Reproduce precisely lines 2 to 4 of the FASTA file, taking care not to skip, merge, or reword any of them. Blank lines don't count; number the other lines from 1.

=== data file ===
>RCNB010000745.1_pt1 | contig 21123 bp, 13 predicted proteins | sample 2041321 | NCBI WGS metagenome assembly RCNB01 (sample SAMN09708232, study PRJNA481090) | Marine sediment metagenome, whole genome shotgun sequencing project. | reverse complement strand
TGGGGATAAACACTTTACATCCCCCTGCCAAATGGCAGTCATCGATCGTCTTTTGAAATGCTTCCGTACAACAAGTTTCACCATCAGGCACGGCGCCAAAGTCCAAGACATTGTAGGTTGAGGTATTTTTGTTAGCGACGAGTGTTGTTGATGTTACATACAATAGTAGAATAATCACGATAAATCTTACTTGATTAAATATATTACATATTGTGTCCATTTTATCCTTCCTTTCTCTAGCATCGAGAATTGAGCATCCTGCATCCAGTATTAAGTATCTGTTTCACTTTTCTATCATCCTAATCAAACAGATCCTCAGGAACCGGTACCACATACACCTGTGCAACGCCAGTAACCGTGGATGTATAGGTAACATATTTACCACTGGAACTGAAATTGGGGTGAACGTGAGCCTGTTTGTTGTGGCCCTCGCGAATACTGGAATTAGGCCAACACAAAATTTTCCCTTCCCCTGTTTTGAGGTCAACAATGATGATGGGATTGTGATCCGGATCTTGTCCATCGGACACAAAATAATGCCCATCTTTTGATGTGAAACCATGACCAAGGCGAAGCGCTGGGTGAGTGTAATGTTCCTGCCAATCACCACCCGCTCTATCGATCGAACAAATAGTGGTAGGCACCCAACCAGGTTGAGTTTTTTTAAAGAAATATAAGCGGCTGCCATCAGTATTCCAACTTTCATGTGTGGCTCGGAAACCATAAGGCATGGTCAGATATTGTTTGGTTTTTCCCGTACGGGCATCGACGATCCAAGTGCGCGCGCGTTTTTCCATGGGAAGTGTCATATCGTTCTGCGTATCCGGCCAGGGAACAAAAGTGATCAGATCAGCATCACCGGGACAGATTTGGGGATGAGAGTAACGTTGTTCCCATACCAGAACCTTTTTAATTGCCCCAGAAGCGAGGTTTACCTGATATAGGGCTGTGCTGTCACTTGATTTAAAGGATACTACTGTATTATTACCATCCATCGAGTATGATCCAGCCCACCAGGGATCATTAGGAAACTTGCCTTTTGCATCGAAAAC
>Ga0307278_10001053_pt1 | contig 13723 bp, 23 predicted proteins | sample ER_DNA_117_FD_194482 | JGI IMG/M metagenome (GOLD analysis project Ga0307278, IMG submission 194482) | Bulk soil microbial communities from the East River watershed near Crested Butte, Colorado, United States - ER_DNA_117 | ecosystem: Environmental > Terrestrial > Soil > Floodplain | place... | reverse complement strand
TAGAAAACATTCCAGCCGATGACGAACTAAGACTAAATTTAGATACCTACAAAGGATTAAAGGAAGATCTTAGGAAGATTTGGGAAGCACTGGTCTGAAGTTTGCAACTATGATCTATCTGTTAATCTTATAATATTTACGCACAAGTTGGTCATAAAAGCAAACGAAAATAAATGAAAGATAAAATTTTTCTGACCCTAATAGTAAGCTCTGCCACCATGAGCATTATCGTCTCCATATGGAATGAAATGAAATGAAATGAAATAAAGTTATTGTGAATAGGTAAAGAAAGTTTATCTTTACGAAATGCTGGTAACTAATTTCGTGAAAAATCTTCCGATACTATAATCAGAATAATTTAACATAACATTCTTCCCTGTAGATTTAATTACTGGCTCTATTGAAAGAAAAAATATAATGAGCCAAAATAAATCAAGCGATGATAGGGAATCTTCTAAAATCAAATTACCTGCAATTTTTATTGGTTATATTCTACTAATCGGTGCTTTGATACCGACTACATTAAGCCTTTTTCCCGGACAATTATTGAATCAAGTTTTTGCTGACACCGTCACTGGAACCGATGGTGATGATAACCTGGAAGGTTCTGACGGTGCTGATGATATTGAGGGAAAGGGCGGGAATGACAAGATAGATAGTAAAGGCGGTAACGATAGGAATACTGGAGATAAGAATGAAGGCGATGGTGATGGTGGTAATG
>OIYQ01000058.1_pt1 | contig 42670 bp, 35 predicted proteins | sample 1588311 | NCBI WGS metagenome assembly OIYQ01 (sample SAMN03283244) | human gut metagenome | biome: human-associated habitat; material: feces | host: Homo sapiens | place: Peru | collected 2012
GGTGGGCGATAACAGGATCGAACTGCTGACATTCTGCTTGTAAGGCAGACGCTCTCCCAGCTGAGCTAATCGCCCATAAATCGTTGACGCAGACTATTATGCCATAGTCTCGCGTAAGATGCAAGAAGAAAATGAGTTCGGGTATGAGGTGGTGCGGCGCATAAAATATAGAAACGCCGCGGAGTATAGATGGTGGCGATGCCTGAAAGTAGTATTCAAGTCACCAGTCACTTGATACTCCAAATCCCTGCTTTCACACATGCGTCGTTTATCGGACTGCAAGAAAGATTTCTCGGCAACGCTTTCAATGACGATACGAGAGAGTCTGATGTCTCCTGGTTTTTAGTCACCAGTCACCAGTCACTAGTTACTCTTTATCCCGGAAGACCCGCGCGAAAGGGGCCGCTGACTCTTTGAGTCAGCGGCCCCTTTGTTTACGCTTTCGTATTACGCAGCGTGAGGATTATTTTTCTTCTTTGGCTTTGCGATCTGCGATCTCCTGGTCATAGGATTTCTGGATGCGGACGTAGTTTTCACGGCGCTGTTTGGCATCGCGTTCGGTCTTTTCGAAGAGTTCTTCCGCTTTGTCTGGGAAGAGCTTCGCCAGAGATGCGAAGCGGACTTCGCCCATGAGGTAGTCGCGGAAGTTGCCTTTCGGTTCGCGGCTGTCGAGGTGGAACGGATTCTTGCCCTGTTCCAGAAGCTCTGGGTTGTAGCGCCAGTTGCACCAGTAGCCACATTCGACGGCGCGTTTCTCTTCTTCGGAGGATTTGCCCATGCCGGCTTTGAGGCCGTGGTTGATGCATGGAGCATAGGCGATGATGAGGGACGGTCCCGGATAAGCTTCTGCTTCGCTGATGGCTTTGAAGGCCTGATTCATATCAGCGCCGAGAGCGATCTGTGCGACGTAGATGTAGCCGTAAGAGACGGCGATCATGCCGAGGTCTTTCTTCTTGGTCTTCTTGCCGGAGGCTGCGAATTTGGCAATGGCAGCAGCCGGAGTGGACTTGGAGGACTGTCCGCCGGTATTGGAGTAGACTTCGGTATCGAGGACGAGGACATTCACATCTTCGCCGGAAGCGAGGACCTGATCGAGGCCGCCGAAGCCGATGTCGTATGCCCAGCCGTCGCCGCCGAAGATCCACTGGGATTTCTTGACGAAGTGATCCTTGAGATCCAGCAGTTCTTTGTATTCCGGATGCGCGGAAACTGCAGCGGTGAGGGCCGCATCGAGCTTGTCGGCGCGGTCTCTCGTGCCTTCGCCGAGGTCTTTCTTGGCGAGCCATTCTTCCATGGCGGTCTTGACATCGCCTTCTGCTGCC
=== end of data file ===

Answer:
TGGGGATAAACACTTTACATCCCCCTGCCAAATGGCAGTCATCGATCGTCTTTTGAAATGCTTCCGTACAACAAGTTTCACCATCAGGCACGGCGCCAAAGTCCAAGACATTGTAGGTTGAGGTATTTTTGTTAGCGACGAGTGTTGTTGATGTTACATACAATAGTAGAATAATCACGATAAATCTTACTTGATTAAATATATTACATATTGTGTCCATTTTATCCTTCCTTTCTCTAGCATCGAGAATTGAGCATCCTGCATCCAGTATTAAGTATCTGTTTCACTTTTCTATCATCCTAATCAAACAGATCCTCAGGAACCGGTACCACATACACCTGTGCAACGCCAGTAACCGTGGATGTATAGGTAACATATTTACCACTGGAACTGAAATTGGGGTGAACGTGAGCCTGTTTGTTGTGGCCCTCGCGAATACTGGAATTAGGCCAACACAAAATTTTCCCTTCCCCTGTTTTGAGGTCAACAATGATGATGGGATTGTGATCCGGATCTTGTCCATCGGACACAAAATAATGCCCATCTTTTGATGTGAAACCATGACCAAGGCGAAGCGCTGGGTGAGTGTAATGTTCCTGCCAATCACCACCCGCTCTATCGATCGAACAAATAGTGGTAGGCACCCAACCAGGTTGAGTTTTTTTAAAGAAATATAAGCGGCTGCCATCAGTATTCCAACTTTCATGTGTGGCTCGGAAACCATAAGGCATGGTCAGATATTGTTTGGTTTTTCCCGTACGGGCATCGACGATCCAAGTGCGCGCGCGTTTTTCCATGGGAAGTGTCATATCGTTCTGCGTATCCGGCCAGGGAACAAAAGTGATCAGATCAGCATCACCGGGACAGATTTGGGGATGAGAGTAACGTTGTTCCCATACCAGAACCTTTTTAATTGCCCCAGAAGCGAGGTTTACCTGATATAGGGCTGTGCTGTCACTTGATTTAAAGGATACTACTGTATTATTACCATCCATCGAGTATGATCCAGCCCACCAGGGATCATTAGGAAACTTGCCTTTTGCATCGAAAAC
>Ga0307278_10001053_pt1 | contig 13723 bp, 23 predicted proteins | sample ER_DNA_117_FD_194482 | JGI IMG/M metagenome (GOLD analysis project Ga0307278, IMG submission 194482) | Bulk soil microbial communities from the East River watershed near Crested Butte, Colorado, United States - ER_DNA_117 | ecosystem: Environmental > Terrestrial > Soil > Floodplain | place... | reverse complement strand
TAGAAAACATTCCAGCCGATGACGAACTAAGACTAAATTTAGATACCTACAAAGGATTAAAGGAAGATCTTAGGAAGATTTGGGAAGCACTGGTCTGAAGTTTGCAACTATGATCTATCTGTTAATCTTATAATATTTACGCACAAGTTGGTCATAAAAGCAAACGAAAATAAATGAAAGATAAAATTTTTCTGACCCTAATAGTAAGCTCTGCCACCATGAGCATTATCGTCTCCATATGGAATGAAATGAAATGAAATGAAATAAAGTTATTGTGAATAGGTAAAGAAAGTTTATCTTTACGAAATGCTGGTAACTAATTTCGTGAAAAATCTTCCGATACTATAATCAGAATAATTTAACATAACATTCTTCCCTGTAGATTTAATTACTGGCTCTATTGAAAGAAAAAATATAATGAGCCAAAATAAATCAAGCGATGATAGGGAATCTTCTAAAATCAAATTACCTGCAATTTTTATTGGTTATATTCTACTAATCGGTGCTTTGATACCGACTACATTAAGCCTTTTTCCCGGACAATTATTGAATCAAGTTTTTGCTGACACCGTCACTGGAACCGATGGTGATGATAACCTGGAAGGTTCTGACGGTGCTGATGATATTGAGGGAAAGGGCGGGAATGACAAGATAGATAGTAAAGGCGGTAACGATAGGAATACTGGAGATAAGAATGAAGGCGATGGTGATGGTGGTAATG